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Modelling the bathymetry of the Antarctic continental shelf

December 31, 1993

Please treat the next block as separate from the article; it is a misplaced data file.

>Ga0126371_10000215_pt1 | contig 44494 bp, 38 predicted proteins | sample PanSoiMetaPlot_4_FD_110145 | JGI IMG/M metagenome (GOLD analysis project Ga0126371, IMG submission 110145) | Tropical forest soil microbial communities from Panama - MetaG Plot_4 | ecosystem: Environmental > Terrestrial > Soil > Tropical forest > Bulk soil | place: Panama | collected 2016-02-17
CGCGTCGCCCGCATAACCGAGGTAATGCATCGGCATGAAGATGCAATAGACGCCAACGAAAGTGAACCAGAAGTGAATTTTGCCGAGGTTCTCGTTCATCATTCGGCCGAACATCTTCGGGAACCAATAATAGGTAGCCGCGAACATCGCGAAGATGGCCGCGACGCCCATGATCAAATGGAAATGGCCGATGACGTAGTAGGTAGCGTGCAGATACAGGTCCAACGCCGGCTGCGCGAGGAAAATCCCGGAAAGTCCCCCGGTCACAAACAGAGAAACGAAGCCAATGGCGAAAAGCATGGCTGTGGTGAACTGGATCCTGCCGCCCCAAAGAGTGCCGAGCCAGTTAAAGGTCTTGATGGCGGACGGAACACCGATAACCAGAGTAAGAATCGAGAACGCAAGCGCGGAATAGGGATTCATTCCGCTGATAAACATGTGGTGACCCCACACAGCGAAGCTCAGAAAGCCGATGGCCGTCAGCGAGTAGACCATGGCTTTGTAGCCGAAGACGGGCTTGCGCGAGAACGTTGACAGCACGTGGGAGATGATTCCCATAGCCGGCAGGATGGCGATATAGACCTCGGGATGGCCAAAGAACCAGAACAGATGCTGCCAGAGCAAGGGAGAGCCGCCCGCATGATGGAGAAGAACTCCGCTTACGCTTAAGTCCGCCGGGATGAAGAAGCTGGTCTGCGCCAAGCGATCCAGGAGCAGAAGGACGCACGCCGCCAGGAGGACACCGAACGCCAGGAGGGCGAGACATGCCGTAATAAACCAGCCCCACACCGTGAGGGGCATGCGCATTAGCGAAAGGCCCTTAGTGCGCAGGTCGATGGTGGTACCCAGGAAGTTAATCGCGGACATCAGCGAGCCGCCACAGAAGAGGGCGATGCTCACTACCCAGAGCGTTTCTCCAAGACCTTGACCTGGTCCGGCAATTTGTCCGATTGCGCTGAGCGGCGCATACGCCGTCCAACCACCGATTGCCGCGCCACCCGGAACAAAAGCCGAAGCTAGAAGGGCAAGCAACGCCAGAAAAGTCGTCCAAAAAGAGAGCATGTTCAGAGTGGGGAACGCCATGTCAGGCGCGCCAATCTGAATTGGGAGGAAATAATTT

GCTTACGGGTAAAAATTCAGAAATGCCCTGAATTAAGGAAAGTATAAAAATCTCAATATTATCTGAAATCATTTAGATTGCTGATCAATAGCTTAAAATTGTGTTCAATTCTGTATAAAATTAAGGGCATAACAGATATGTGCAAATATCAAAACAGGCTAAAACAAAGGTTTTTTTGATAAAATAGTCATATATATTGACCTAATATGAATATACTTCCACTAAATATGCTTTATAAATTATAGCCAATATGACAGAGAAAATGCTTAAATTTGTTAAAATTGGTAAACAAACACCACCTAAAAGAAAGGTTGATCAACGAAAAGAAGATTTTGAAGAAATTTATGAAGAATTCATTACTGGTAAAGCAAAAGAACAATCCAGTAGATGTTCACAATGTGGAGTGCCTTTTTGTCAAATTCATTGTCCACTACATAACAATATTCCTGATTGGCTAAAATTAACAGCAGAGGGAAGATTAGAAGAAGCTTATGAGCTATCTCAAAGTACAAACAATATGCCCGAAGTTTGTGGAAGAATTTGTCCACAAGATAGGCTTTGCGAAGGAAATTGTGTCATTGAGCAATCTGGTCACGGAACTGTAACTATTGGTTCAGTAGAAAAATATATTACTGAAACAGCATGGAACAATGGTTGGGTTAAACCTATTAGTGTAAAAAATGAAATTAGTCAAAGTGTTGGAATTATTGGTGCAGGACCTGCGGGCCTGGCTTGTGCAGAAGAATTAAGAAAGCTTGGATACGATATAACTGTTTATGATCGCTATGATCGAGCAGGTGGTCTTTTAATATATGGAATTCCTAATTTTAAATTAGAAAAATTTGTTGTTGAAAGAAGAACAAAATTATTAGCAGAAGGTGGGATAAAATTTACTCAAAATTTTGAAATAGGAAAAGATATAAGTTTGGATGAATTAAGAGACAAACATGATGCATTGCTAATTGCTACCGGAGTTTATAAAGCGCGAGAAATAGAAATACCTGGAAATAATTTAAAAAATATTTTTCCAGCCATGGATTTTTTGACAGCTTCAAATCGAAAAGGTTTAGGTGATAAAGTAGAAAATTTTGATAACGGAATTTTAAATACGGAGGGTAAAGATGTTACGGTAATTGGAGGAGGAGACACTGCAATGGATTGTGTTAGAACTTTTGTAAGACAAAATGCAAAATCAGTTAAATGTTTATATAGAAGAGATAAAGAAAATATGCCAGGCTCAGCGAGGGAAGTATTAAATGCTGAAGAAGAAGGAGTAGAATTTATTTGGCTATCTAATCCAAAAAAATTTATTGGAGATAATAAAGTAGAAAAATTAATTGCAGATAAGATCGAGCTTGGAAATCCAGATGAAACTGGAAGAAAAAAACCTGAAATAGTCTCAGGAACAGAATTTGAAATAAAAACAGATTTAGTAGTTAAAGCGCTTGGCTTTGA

Continental shelves are typically covered by relatively shallow waters (<200 m) which deepen gradually from the coast to the shelf edge. The continental shelf around Antarctica is deeper than normal (400-700m) and is characterized in many areas by a nearshore trough (up to 1 km deep) that gradually shallows toward the shelf edge. We examine the cause for the unusual shelf bathymetry of Antarctica by 2-D numerical models that simulate the bathymetry along seismic line ODP-119 in Prydz Bay. Line ODP-119 was chosen because it is tied to to 5 ODP boreholes, and because the margin underwent little recent tectonic activity or changes in the glacial drainage pattern. The numerical models incorporate several factors that are likely to influence the bathymetry, such as the load of the ice cap, the isostatic response of the lithosphere, thermal and tectnoic subsidence of the margin, sea level changes, and the patterns of erosion and sedimentation across the margin. The models show that the observed bathymetry can be produced almost entirely by the sum of the outer-shelf sediment loading and inner-shelf unloading and by the load of the slope sediments. A simple statistical mdoel demonstrates that this distribution pattern of erosion and deposition can be generated by multiple cycles of ice sheet advances across the shelf, whereby in each cycle a thin (a few tens of meters) uniform layer of sediments is eroded from under the ice sheet and is redeposited seaward of the grounding line.